How many times have you flown a kite this New Year? Don’t let the weather be a deterrent! Either adopt the attitude of those of us in the north and get dressed to go hang out on the ice, or use this time to travel south and participate in some fabulous festivals. This is also the time of year for workshops. Besides local club events, think about attending either the Maryland Kite Retreat during February, or the Fort Worden Kitemakers Retreat in March.
Have you ever been to a kite festival on the ice? The most important piece of clothing is good boots; you’ll be outside all day. Sandbags or dog stakes don’t work too well. Instead kites are anchored either using ice pitons screwed into the ice, or by drilling a hole thru the ice then a 2 x 4 with a rope wrapped around is pushed under to form a toggle bolt type hold down. We will be attending 4 ice festivals this year. The largest of these will be held in Clear Lake IA on February 17. It is a gathering of kiters from around the Midwest including ND, MN, WI, IL, KS, MO, IA and more. See pictures of previous years and find more information at www.colorthewind.org. Check the AKA calendar to find one close to you.
Before I forget, the AKA is holding a contest to design a new poster to promote National Kite Month. The winner will receive $100! Yep, actual cash money. Wouldn’t that check be a nice way to pay for that new kite you spotted at the local retailer? All the rules are posted in the AKA Kite Talk Forum, or drop me a note and I’ll email them to you. Designs are being accepted until March 1, 2010. The winning poster will be posted on the NKM website for free download and use by event organizers around the world.
National Kite Month is a not-for-profit venture co-founded by the American Kitefliers Association and the Kite Trade Association International. Kite events around the world help introduce people to the fun of kite flying, the rich history of kites, the stunning artistry of kitemakers, and how kites can be used as educational tools. The NKM website can help you put together a program for whatever kind of group or event you are hosting.
National Kite Month kicks off on March 27 with the Smithsonian Festival in Washington DC. Every year there are dozens of events ranging from a simple workshop in the local pre-schools, library displays, scout groups, senior centers, and festivals across the US and around the world. Be sure to list your event on the calendar at www.nationalkitemonth.org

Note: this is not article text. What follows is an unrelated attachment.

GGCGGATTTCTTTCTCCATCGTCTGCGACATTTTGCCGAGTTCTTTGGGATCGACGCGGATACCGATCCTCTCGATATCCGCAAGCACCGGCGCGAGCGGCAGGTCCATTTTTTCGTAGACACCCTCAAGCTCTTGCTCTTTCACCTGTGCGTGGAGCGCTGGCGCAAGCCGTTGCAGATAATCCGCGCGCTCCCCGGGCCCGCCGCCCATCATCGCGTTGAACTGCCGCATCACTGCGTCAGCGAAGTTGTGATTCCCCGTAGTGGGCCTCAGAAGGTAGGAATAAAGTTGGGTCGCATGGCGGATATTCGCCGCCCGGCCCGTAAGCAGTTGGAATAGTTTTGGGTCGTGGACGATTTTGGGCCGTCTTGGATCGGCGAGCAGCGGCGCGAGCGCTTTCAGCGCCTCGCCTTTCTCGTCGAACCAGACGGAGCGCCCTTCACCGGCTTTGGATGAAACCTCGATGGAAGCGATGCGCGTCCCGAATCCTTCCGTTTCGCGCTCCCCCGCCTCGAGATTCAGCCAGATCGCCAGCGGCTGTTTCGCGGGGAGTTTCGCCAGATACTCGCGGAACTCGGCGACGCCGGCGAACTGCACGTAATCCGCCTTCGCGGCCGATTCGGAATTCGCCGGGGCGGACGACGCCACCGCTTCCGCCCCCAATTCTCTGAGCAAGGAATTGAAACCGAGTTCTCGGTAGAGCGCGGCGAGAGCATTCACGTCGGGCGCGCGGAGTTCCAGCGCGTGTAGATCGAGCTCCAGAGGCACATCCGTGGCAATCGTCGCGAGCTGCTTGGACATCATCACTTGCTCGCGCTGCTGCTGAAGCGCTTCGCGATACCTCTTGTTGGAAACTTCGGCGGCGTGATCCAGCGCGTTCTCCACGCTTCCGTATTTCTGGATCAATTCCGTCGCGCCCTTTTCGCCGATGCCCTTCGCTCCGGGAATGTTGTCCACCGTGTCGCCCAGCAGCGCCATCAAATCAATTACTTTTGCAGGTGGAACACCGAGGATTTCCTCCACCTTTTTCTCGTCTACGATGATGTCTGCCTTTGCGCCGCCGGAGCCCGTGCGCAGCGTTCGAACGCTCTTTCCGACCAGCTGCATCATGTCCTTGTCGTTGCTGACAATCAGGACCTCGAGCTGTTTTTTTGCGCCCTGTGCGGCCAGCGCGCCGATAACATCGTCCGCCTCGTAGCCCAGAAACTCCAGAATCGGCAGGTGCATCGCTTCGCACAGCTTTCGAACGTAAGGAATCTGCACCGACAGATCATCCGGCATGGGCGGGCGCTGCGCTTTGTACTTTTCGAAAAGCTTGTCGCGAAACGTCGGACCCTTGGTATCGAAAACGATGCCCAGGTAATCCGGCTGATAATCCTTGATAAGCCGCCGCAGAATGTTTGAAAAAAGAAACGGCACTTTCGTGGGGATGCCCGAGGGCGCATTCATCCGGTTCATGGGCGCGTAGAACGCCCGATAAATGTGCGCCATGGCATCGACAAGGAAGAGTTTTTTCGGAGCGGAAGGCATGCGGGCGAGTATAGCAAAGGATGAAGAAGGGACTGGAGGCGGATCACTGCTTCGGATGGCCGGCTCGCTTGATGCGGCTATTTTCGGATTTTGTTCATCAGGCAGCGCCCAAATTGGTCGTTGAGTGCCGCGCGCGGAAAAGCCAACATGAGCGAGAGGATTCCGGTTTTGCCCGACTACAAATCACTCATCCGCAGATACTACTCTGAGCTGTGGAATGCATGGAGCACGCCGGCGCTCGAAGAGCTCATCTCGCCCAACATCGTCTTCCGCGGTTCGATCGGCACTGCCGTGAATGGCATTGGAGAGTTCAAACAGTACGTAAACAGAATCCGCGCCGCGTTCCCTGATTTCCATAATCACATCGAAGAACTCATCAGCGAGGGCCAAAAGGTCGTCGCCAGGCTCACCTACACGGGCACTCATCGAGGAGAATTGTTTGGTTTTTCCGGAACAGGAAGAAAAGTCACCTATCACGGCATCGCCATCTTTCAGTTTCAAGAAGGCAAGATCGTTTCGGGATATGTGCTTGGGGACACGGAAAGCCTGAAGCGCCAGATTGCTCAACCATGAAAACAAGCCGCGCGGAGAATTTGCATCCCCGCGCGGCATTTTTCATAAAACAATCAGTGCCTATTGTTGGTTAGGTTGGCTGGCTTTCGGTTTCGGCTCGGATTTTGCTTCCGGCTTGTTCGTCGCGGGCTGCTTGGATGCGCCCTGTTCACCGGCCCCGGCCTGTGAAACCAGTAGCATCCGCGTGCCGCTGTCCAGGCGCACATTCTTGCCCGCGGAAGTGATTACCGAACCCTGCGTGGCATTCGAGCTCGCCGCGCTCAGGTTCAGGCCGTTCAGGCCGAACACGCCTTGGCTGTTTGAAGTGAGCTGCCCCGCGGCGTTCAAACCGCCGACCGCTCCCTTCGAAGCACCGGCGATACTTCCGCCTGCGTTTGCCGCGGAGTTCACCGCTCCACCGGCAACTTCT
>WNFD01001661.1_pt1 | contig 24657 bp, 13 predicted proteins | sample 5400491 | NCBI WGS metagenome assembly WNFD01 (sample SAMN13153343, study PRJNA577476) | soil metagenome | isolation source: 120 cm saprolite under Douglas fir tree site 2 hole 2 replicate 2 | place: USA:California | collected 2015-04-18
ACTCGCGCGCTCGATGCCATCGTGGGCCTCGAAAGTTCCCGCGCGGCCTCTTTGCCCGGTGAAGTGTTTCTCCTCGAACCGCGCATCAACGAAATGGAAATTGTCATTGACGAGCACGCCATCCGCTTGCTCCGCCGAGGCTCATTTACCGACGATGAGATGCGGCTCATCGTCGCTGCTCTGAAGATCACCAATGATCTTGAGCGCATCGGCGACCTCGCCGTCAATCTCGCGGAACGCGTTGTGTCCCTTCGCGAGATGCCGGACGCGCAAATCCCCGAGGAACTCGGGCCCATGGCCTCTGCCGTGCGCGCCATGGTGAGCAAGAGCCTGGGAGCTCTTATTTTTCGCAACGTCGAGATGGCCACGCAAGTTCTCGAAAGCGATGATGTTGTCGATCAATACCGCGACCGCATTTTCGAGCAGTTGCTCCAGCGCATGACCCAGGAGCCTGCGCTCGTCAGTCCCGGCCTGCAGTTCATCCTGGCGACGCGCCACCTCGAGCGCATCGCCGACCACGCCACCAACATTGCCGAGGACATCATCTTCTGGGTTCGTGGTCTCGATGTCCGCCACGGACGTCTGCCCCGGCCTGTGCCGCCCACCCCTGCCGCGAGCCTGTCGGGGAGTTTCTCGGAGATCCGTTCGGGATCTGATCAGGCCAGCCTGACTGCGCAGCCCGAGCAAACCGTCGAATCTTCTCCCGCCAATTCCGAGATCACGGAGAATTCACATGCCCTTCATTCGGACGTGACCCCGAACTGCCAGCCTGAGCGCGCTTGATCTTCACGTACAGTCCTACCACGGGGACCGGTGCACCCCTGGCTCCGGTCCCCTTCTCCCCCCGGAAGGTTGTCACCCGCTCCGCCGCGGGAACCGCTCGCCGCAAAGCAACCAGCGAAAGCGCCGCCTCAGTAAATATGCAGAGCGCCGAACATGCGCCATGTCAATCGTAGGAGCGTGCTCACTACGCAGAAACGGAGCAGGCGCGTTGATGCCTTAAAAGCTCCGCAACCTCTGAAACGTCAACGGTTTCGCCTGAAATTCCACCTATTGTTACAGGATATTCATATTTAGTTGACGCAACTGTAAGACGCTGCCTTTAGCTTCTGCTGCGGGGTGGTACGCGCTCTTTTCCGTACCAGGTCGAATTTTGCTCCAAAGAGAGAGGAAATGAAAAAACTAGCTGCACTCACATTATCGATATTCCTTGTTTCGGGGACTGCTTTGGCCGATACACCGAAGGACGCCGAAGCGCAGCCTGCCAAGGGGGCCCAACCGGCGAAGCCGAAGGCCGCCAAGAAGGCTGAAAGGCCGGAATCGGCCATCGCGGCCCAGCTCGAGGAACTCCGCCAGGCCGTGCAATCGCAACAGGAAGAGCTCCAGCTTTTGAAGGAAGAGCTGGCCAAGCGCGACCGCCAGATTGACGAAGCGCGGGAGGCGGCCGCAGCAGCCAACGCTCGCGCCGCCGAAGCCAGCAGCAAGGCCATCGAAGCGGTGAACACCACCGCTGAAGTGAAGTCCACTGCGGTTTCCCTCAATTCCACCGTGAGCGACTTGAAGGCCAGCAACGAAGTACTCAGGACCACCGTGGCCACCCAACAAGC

As you head out to those events, think about what an impact your words and actions have on people that are just starting to become involved with kites.
By and large kiters are an open welcoming group of people. We love to spread the joy and educate the public about kites. I urge you to take a few minutes to chat with people that drop by the field. Encourage them to tug on the line or pose for pictures in front of your kites. Try to find the time to help a person or 2 set up their new kite. Help them find the wind direction and learn the better ways to start other than running! Assist them launch it into the wind. Don’t you remember that first time your kite just went straight up? That is still the best feeling in the world. If you have a durable sport kite, maybe give a quick lesson.
A few minutes spent explaining why they are being asked to not grab onto that big kites will make a friend and still keep them safe. None of us wants to see a child or adult knocked over and hurt by a kite. Even when the kites are large, the public thinks of them as fun toys and not as the dangerous objects they can be. A smile and polite request usually gets a better reaction than a snarl and scream.
While we’re talking about a few words making a difference, what about extending that philosophy to our fellow kiters? There aren’t enough of us to have divisions. So what if we each have a different favorite type of kite?
Those differences are what keep it interesting and never boring. There are no bad kites, just under-educated kiters. Don’t put up a display and just walk away expecting others to watch your kites. At the same time, if you see someone working alone, ask if you can help. It’s a lot of work to put up a banner display or multiple kites.
The field fairies don’t come out and stake fields. Other volunteers do. If you are flying or competing on that field, you should feel some sense of responsibility to help get it set up. We’re all in this together.
Until next time, take time to fly,